Campaign Influence: 5 Key Comments on Nick Petri’s Post
- AUTHOR Bonnie Crater
- December 4, 2012
- No Comments
Nick Petri of Openview Venture Partners wrote a nice blog which on first blush I didn’t think I was going to like. Maybe it was the negative headline “When Sales and Marketing Attribution Goes Wrong” that got me going negative on the article. But actually he makes a lot of good point points which I agree with. Here’s our review of his top 5 points from our Salesforce Marketing perspective:
1. “…organizations are finding that once immeasurable marketing campaigns or activities can now be optimized and compared against one another.” Yes, this is true! Sirius Decisions says that 67% of the customer journey is digital. That means that Salesforce marketing users can measure a lot more than they used to.
2. “…However, the expectation that every action can and must be quantified by the sales it generates can be unrealistic and detrimental.” Yes! Not every campaign is designed as a marketing metrics driven event. Campaigns to promote brand awareness can be very beneficial to a business but not every press release read or advertisement view can be connected to a Salesforce lead.
3. “…Early-pipeline sales and marketing activities should be evaluated critically, but if they’re fulfilling a business need, they shouldn’t be held to an impossible standard of revenue attribution.” Well yes and no. Each campaign in a B2B marketing campaign should be treated as part of the customer journey. Campaigns early in the sales cycle help customers educate themselves so they can evaluate different vendors and get a sense of what products may fit their needs. A white paper or a demo view can be a very valuable part of the customer journey. However, I agree with Nick that some of this type of content is not effective as gated content (with a required form fill). Instead, companies may be better off making this content more freely available without a prospect having to identify themselves. This all said, most companies are not able to measure a good portion of the customer journey and campaign influence measurement is often problematic.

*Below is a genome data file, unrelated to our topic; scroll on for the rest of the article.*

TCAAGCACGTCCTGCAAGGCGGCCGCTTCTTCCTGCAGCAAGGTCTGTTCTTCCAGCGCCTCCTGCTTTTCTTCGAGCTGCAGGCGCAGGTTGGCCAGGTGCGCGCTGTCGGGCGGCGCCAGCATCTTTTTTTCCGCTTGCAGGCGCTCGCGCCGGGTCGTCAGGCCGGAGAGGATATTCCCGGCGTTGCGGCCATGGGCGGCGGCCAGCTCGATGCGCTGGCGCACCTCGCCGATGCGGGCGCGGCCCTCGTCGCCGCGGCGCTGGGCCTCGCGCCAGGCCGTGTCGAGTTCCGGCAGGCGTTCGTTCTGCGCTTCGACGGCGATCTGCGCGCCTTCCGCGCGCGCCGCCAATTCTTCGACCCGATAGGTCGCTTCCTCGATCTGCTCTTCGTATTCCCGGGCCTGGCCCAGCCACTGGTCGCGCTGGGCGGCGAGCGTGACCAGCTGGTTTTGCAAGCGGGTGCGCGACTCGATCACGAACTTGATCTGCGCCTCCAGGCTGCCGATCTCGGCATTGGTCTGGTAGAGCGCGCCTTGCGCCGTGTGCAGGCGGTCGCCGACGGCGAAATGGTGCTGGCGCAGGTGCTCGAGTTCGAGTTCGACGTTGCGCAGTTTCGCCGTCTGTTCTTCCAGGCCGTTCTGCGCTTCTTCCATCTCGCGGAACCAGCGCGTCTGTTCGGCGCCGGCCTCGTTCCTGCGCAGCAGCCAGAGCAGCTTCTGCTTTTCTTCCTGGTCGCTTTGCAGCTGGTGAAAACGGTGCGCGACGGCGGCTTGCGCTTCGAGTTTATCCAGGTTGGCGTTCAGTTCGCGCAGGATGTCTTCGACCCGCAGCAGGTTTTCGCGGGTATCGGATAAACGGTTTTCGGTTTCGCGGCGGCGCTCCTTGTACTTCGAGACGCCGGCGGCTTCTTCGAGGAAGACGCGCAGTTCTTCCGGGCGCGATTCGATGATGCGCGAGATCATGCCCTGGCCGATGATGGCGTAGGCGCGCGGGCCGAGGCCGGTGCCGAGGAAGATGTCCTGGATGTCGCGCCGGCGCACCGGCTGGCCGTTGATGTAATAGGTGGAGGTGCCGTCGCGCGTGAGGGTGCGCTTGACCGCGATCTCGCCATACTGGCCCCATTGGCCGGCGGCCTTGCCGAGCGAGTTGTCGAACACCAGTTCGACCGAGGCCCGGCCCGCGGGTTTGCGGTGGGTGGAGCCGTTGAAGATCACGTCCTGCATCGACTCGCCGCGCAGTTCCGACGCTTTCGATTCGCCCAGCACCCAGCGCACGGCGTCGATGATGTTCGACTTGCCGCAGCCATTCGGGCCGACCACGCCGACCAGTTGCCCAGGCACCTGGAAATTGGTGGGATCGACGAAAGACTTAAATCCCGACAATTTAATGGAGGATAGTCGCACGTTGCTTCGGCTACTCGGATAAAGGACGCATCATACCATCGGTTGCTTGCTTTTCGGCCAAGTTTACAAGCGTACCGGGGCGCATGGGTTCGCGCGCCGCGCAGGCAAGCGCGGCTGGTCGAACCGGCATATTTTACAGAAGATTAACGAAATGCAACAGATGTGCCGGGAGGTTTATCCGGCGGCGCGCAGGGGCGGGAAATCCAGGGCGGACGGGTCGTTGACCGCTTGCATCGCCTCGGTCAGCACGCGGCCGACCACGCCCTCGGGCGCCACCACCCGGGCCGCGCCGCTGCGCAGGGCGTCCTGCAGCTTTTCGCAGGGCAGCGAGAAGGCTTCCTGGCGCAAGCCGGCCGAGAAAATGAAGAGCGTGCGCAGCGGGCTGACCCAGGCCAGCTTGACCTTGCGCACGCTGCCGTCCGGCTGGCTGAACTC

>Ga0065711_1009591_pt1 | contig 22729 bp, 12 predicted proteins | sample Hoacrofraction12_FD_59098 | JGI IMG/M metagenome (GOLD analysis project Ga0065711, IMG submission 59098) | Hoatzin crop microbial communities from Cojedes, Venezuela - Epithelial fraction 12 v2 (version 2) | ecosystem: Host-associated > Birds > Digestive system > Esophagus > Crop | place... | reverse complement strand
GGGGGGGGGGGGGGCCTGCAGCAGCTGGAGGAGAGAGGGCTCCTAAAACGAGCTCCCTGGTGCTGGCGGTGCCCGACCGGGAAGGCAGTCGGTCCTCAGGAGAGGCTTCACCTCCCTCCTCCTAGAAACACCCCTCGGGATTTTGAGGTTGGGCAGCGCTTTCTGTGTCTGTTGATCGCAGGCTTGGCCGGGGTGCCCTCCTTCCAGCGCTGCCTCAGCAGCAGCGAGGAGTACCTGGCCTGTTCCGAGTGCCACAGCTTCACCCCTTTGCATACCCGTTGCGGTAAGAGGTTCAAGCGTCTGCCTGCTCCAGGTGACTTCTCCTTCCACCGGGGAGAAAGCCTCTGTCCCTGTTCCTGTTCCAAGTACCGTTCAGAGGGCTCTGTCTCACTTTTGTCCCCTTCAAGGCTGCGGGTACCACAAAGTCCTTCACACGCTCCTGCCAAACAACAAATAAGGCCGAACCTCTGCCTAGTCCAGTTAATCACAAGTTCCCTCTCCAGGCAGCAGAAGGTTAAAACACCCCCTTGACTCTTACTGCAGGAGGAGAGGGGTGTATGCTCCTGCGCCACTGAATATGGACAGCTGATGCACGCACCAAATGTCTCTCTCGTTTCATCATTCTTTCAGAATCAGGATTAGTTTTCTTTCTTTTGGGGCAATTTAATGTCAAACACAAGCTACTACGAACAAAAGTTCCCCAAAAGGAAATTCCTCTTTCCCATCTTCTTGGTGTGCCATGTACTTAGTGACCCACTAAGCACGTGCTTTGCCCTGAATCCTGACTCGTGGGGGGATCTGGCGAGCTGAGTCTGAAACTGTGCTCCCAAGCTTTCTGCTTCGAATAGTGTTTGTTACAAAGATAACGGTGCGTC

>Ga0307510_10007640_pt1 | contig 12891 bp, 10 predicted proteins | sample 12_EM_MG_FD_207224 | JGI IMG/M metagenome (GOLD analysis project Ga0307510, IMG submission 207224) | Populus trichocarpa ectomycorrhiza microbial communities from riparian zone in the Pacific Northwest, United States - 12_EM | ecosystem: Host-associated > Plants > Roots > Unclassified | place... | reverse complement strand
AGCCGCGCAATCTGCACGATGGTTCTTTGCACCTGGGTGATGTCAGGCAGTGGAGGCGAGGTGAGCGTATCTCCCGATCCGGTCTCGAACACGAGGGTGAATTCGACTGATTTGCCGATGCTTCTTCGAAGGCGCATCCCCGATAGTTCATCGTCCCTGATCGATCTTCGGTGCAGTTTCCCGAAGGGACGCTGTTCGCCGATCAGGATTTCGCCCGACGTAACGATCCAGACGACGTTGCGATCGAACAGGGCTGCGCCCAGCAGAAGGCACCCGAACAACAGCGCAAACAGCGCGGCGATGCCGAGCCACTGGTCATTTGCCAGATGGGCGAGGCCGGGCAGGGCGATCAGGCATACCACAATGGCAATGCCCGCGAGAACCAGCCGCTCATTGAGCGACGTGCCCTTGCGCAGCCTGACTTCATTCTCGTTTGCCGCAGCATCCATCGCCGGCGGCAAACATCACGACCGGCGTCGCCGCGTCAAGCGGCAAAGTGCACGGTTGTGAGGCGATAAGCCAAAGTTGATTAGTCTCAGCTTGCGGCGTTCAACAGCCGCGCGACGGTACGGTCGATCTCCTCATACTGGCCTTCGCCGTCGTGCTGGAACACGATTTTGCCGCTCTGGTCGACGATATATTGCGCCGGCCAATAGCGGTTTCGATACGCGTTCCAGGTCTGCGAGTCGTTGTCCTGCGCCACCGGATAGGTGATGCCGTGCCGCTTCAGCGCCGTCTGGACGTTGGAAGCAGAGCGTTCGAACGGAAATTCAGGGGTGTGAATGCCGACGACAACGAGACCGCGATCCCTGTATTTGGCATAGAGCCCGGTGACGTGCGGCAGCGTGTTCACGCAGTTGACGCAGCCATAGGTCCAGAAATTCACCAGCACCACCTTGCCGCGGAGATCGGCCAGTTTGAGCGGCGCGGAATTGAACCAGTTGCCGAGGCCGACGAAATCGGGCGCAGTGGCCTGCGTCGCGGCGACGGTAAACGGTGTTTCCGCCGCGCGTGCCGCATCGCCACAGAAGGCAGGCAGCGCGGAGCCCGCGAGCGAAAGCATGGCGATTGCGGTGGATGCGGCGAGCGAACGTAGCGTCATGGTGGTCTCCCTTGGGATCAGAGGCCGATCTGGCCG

4. “…Only one player will be attributed with the game-winning touchdown, but many other events were just as crucial in leading to the win.” Yes!
I call this event the “tipping point” and the marketing campaign is referred to as the “tipping point campaign.” The tipping point campaign is the campaign that drives marketing to pass a lead to sales. When we built Full Circle CRM for the Salesforce Marketing Cloud, we decided that we needed to track every campaign touch and highlight the First Touch, Last Touch, and the Tipping Point Campaign. This allows Salesforce marketing users to track what campaigns work early in the sales cycle, in the middle of the sales cycle and late in the sales cycle.
5. “…Before you pull the plug on a marketing activity that isn’t leading directly to revenues, consider whether the ROI isn’t there, or whether you just can’t measure it.” This is a super important point. If you can’t measure campaign influence, you won’t know whether the marketing activity is contributing to revenue. We’ve recently worked with a sales leader who wanted marketing to support and fund a particular industry event. In his experience, the event was effective where he met with many customers and prospects and it aided in his sales. But that event never showed up on any of the campaign effectiveness reports so it was considered a “dud”. Of course, that was because the event wasn’t properly tracked. When this customer implemented Full Circle CRM, they were able to track every campaign and see the influence of every response and interaction. When they did this the customer was surprised that tradeshows were a key part of the customer journey – matching the instinct of their key sales leader.
Nick and I agree on one thing – marketing metrics and measuring marketing impact on revenue is important. Maybe we just say it a little differently. Your comments welcome.